Obesity and the American Disabilities Act

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Federal Law Report on
Obesity and the Americans with
Disabilities Act of 1990

Obesity and the ADA of 1990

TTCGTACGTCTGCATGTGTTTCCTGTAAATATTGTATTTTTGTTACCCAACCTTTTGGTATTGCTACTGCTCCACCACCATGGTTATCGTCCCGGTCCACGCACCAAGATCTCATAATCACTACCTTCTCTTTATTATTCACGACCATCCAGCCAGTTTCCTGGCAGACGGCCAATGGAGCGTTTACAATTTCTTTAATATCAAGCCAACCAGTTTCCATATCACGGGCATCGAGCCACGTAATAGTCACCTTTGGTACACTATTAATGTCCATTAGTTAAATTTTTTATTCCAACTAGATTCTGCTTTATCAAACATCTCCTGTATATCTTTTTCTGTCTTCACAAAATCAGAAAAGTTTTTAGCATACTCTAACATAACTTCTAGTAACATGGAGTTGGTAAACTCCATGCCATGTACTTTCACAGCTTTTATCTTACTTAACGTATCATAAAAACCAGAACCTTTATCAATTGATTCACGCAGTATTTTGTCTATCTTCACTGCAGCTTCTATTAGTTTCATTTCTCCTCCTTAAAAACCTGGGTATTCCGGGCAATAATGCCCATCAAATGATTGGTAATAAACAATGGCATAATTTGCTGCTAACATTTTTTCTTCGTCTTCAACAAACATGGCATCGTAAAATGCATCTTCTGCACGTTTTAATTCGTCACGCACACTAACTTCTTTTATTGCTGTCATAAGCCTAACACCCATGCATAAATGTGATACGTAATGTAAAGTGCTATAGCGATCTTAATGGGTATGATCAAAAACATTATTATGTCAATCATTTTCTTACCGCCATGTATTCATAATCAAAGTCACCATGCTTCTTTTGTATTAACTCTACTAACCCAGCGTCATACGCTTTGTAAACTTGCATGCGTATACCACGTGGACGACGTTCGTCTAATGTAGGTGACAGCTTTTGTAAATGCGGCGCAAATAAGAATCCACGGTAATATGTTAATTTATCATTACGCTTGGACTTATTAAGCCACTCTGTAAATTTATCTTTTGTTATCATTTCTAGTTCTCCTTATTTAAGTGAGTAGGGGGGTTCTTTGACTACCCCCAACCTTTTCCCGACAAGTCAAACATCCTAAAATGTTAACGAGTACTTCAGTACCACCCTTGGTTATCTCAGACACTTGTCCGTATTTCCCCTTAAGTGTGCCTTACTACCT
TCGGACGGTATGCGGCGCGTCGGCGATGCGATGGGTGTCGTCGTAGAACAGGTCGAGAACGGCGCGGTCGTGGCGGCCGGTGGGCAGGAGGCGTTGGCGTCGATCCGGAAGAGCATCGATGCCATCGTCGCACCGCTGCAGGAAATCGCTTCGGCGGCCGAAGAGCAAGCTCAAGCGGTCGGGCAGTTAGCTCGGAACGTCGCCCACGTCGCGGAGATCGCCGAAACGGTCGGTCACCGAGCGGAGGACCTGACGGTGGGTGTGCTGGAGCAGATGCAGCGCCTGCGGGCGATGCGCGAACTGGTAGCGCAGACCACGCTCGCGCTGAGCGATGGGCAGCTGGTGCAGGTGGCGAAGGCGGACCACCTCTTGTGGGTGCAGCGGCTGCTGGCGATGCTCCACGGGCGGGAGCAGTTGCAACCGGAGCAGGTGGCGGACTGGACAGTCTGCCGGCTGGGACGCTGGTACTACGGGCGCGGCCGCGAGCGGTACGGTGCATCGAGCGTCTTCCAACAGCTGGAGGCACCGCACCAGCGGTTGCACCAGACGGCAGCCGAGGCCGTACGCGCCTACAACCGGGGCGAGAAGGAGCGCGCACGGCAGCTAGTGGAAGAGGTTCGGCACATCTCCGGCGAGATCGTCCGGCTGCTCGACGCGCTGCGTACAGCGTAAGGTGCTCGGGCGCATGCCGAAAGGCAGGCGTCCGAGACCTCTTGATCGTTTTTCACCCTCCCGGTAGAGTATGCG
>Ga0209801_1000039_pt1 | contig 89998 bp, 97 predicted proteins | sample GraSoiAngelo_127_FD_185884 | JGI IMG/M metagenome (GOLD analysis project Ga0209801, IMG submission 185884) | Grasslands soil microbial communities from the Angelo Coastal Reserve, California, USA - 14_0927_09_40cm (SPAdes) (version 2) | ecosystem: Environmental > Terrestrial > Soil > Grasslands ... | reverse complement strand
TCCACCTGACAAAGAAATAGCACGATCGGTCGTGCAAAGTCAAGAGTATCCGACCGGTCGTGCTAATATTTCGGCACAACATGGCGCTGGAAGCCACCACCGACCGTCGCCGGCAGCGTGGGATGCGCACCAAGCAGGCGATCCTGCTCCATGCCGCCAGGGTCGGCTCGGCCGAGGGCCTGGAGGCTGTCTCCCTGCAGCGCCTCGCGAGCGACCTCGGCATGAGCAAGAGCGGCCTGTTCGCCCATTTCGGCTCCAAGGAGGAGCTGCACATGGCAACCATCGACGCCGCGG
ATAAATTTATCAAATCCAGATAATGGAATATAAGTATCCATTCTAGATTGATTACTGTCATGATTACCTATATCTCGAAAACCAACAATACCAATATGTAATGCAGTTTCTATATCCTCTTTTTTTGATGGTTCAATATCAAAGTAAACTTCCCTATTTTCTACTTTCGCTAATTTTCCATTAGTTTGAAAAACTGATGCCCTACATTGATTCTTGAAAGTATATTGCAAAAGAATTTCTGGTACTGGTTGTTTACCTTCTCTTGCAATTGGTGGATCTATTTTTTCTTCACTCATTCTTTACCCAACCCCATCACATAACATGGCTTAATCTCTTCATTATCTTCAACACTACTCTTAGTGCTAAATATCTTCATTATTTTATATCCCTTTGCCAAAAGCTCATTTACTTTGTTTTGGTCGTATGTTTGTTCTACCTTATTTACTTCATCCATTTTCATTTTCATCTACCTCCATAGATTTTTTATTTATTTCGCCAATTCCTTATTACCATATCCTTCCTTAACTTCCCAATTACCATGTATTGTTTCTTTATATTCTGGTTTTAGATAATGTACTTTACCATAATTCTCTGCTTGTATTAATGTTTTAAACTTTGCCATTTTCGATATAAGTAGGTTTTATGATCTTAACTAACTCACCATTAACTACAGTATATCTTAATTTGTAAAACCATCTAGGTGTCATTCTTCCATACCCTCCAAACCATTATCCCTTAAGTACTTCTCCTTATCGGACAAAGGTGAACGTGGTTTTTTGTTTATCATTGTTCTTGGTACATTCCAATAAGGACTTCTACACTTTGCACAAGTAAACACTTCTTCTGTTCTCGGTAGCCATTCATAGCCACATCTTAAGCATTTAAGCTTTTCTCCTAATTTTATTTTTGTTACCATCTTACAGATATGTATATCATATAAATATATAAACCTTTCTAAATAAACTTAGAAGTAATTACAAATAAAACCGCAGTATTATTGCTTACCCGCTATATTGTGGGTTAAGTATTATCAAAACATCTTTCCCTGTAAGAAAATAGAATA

The Americans with Disabilities Act of 1990 (ADA) bans discrimination based on disability. It provides individuals with disabilities civil rights protections like those provided to individuals on the basis of race, sex, national origin and religion (Mathias, 2003). The ADA defines "disability" as a physical or mental impairment that limits one or more major life activities and will not consider obese individuals as disabled unless the weight limits a major life activity. Federal courts have ruled that morbid obesity falls under the category of medical conditions which limit one or more life activities (Garcia, n.d). The Civil Rights Act of 1964 established basic federal laws on employment discrimination. It does not identify weight as a protected characteristic, and as a result, does not provide protection for obese individuals who have been discriminated against by potential or current employers. Obesity is now being called an epidemic affecting millions of individuals in the United States. The Equal Employment Opportunity Commission (EEOC) has taken the position that morbid obesity, even if voluntary, can be a protected disability under the ADA. Obesity-related health conditions such as diabetes, heart disease, and hypertension are considered disabilities based on the ADA. The article on obesity in the workplace tells the story of Joseph O'Connor. Mr. O'Connor sued McDonald's for discriminating against him in violation of the ADA. He alleged that McDonald's refused to hire him as a cook because of his obesity. Mr. O'Connor claimed his obesity was a disability and McDonald's discriminated against him because of this disability. McDonald's sought to dismiss the case, stating Mr. O'Connor was not disabled within the meaning of the ADA. The federal court, however, refused to dismiss the lawsuit. The court held that O'Connor...
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